When should one use something like "conducting experiments in orbit" vs. "conducting experiments on orbit"?
The phrase "in orbit" is the common English phrase to refer to things and locations that are orbiting; this is the phrase that everyone should be familiar with.
The phrase "on orbit" appears to be a phrase with an identical (or nearly identical) meaning, but is used by those in the actual space industry.
Here is an informational packet (PDF) from the NASA website called "On-Orbit Mission Operations". Aside from the evidence in the title, this sentence also appears:
Here is another informational packet (also PDF) called "History of On-Orbit Satellite Fragmentations", with the following excerpt:
Here are the results of a Google search on the nasa.gov website that show numerous uses of "on orbit", which all seem to correspond to having a meaning identical to "in orbit".
One other bit of insight comes from this excerpt from "Orbit: A Novel" (which may or may not be accurate, but acknowledges the industry-specific use and possibly their original logic for doing so):
So, the answer for when to use one and the other depends on what you want to say and who your audience is. If you want to give the common meaning of "in orbit", then say "in orbit", but if you are speaking with an audience familiar with the jargon of the space industry, and you want to sound knowledgeable, use "on orbit".
"In orbit" specifies the location where the experiments take place.
"On orbit" (which should be "on orbits" to be grammatical), specifies the subject of the experiments.
"The astronauts conducted a number of interesting experiments (while) in orbit."
"Kepler performed many experiments on (the) orbits (of heavenly bodies)."*
*In both examples, the parenthetical words are not necessary to be grammatical, but help to make the meaning clear, and the sentences sound more natural.
It is my understanding that, within the aerospace industry, "on orbit" means "in the correct orbit" (such as "on target" or "on path"). I think "in orbit" is more generic. A spacecraft can be "in orbit", but not in the correct orbit. If it is "on orbit" it is both "in orbit" and in it's intended orbit.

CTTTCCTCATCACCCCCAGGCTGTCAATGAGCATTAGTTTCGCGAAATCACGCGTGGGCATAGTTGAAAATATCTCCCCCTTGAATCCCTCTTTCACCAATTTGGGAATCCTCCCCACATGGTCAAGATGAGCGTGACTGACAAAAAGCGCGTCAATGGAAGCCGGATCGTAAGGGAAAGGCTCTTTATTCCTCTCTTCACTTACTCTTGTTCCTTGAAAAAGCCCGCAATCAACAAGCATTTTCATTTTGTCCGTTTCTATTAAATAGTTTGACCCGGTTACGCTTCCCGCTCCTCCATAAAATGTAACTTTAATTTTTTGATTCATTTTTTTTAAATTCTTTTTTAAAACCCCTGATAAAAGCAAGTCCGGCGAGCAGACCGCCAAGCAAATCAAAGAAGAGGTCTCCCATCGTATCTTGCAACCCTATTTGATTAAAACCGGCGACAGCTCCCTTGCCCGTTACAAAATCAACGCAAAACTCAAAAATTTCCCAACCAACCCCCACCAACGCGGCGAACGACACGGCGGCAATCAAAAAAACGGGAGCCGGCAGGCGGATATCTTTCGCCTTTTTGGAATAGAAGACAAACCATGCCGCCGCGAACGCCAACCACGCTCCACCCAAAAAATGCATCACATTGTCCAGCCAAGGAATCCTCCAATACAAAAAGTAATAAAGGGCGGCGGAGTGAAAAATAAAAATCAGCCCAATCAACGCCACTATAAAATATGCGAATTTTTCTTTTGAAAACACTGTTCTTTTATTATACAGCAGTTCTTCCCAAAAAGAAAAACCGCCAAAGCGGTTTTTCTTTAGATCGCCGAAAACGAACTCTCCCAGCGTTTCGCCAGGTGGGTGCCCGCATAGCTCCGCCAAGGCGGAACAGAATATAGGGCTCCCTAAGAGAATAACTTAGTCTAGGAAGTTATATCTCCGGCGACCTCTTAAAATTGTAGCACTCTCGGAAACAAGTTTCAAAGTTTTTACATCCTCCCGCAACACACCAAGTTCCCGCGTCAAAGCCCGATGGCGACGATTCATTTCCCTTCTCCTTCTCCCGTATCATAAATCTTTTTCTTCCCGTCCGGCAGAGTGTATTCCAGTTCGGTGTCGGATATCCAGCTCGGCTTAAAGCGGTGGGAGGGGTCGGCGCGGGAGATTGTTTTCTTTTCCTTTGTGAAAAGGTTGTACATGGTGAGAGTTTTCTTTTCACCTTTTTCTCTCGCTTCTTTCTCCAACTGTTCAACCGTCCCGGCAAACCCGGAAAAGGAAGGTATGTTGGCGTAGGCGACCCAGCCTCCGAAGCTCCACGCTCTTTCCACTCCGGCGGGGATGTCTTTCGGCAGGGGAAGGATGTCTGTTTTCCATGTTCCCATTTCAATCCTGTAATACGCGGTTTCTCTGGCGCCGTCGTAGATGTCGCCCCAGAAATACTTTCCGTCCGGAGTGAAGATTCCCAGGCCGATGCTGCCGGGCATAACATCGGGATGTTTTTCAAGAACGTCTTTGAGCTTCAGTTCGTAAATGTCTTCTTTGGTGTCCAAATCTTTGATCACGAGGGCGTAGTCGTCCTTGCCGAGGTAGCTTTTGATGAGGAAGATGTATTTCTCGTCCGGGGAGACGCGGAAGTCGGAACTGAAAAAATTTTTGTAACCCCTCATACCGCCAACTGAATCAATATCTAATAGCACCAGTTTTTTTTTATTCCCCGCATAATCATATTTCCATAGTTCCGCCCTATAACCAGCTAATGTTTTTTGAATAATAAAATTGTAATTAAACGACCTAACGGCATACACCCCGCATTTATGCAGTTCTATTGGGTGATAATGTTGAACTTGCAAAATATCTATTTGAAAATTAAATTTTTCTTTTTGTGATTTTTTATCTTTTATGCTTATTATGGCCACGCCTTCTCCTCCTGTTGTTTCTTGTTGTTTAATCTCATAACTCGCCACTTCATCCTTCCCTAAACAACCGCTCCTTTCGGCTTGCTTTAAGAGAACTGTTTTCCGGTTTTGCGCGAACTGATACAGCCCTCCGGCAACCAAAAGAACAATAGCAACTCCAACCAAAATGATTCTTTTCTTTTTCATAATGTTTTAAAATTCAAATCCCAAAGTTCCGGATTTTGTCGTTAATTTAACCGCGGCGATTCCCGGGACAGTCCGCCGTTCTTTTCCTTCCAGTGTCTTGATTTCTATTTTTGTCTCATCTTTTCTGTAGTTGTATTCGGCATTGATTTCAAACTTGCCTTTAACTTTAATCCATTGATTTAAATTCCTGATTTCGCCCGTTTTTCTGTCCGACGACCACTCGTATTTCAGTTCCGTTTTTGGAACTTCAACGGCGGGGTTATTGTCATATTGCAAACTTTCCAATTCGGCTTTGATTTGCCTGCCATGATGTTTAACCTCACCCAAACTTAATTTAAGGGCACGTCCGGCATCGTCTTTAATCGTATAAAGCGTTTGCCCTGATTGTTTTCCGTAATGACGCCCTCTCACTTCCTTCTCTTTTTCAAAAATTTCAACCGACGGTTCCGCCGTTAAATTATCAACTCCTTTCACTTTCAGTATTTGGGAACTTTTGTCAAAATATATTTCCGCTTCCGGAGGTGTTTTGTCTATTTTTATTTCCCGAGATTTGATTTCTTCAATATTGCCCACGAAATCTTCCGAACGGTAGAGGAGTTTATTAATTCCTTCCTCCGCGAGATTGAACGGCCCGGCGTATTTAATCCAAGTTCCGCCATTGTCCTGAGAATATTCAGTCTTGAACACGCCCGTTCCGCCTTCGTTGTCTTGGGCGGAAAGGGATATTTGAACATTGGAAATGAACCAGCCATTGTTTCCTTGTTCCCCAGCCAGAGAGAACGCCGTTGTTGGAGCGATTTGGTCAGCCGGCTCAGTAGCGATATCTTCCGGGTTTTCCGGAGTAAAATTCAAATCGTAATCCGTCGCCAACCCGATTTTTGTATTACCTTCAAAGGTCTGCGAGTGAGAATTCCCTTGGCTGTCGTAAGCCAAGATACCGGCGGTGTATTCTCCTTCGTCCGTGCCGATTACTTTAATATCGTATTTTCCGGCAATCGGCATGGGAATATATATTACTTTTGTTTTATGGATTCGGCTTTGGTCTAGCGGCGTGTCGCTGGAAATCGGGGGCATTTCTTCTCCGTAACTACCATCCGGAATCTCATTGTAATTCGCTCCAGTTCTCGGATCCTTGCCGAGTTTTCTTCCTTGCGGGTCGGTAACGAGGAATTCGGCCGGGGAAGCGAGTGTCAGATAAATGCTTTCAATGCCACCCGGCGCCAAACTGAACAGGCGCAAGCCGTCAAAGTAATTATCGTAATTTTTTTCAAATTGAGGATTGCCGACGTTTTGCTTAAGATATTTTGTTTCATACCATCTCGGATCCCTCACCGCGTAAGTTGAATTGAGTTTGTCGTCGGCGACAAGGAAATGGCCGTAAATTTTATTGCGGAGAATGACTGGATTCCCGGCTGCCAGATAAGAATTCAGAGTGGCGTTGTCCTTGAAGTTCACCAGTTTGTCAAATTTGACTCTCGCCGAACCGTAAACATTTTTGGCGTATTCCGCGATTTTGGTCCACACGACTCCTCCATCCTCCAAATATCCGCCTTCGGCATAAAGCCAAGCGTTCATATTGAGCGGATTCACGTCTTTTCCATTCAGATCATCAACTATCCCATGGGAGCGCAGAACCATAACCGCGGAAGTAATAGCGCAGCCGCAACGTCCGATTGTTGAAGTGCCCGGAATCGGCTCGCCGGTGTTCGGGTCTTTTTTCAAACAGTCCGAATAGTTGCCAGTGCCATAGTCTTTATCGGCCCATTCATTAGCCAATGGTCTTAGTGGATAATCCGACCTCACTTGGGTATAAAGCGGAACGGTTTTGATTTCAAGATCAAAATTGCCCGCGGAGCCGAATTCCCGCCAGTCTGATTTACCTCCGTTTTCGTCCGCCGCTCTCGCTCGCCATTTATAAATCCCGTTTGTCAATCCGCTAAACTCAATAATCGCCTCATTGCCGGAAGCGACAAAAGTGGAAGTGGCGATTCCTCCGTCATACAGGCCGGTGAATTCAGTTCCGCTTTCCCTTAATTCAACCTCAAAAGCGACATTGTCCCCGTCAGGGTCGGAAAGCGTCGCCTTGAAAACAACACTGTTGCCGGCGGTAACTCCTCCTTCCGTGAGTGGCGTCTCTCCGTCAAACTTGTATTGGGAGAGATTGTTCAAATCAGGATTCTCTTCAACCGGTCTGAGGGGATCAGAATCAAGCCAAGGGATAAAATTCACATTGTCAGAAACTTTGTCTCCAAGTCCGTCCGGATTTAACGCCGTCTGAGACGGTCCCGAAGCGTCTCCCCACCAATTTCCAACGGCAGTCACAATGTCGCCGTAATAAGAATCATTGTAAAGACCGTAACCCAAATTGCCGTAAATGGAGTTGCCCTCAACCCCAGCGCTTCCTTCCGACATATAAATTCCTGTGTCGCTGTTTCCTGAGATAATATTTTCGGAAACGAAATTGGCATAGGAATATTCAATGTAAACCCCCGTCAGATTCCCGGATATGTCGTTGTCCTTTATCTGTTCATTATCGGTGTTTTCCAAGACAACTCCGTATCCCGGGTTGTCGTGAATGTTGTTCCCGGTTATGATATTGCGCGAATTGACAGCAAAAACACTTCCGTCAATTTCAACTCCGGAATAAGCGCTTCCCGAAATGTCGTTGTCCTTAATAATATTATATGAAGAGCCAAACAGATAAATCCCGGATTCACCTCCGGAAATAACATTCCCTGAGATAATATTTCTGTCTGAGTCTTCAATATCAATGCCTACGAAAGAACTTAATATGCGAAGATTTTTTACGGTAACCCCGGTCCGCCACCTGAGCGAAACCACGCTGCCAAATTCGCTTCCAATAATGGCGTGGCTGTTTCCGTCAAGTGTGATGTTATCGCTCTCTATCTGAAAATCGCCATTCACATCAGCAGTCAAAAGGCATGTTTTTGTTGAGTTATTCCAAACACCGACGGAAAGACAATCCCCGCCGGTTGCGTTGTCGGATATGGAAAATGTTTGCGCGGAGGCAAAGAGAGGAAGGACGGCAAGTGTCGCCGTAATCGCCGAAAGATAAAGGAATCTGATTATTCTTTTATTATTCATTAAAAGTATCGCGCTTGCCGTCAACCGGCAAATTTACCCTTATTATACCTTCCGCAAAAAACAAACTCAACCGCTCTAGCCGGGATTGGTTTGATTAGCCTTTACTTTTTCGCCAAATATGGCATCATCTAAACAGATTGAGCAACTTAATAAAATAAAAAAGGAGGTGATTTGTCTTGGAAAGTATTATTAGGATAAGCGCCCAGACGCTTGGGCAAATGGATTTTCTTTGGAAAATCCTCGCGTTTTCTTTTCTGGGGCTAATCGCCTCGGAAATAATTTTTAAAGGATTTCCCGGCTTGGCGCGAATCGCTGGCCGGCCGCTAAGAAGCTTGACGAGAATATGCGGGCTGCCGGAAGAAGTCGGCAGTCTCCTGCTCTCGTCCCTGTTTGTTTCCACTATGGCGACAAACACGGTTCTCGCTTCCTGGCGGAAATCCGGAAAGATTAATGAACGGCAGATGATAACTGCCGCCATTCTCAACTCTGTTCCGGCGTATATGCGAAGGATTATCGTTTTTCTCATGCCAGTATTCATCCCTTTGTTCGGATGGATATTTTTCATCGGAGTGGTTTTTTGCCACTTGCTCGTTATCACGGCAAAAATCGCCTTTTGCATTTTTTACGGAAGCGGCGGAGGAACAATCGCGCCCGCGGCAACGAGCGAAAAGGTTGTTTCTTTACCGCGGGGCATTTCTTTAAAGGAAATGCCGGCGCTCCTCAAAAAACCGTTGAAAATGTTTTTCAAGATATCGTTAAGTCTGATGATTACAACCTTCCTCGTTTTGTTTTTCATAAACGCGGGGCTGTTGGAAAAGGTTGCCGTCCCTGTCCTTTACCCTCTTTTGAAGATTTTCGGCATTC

I've thought about this question some more and decided that it's very interesting, so I've upvoted it!
First, I'd like to say that I completely concur with Res's answer. "In orbit" is such a well-used and well-understood phrase in its own right that "experiments in orbit" can only really mean "experiments that take place while circling the earth". Which means that if you want to talk about experiments concerning bodies' orbits, you have to use another word: "about" or "on".
However! Elsewhere, "to experiment in something" does NOT mean to experiment in a location. "Experiments in social marketing" is the same as "social marketing experiments". "Experiments in chemistry" sounds a bit more stilted than "chemistry experiments", but I think most people would agree it means the same thing. So I fully understand why someone might try to say "experiments in orbit", to mean "experiments in the field of orbits". But because it sounds so much like "experiments taking place in outer space", I think native English speakers would steer clear of such a phrasing.
"To experiment on", conversely, conventionally means that you are experimenting in order to see the resulting effects in the object of the experiment. "Experiment on animals" is probably the most common usage of this, sadly. To "experiment on an orbit" might mean to do various things to an orbiting body to see how its orbit changes from one test to the next.
I hope this has clarified things a little bit, and not just confused them further!
An orbit is a two-dimensional line. An object that is orbiting cannot be inside a 2D line, since of course, all objects are 3D. It can, however be ON the line. On orbit.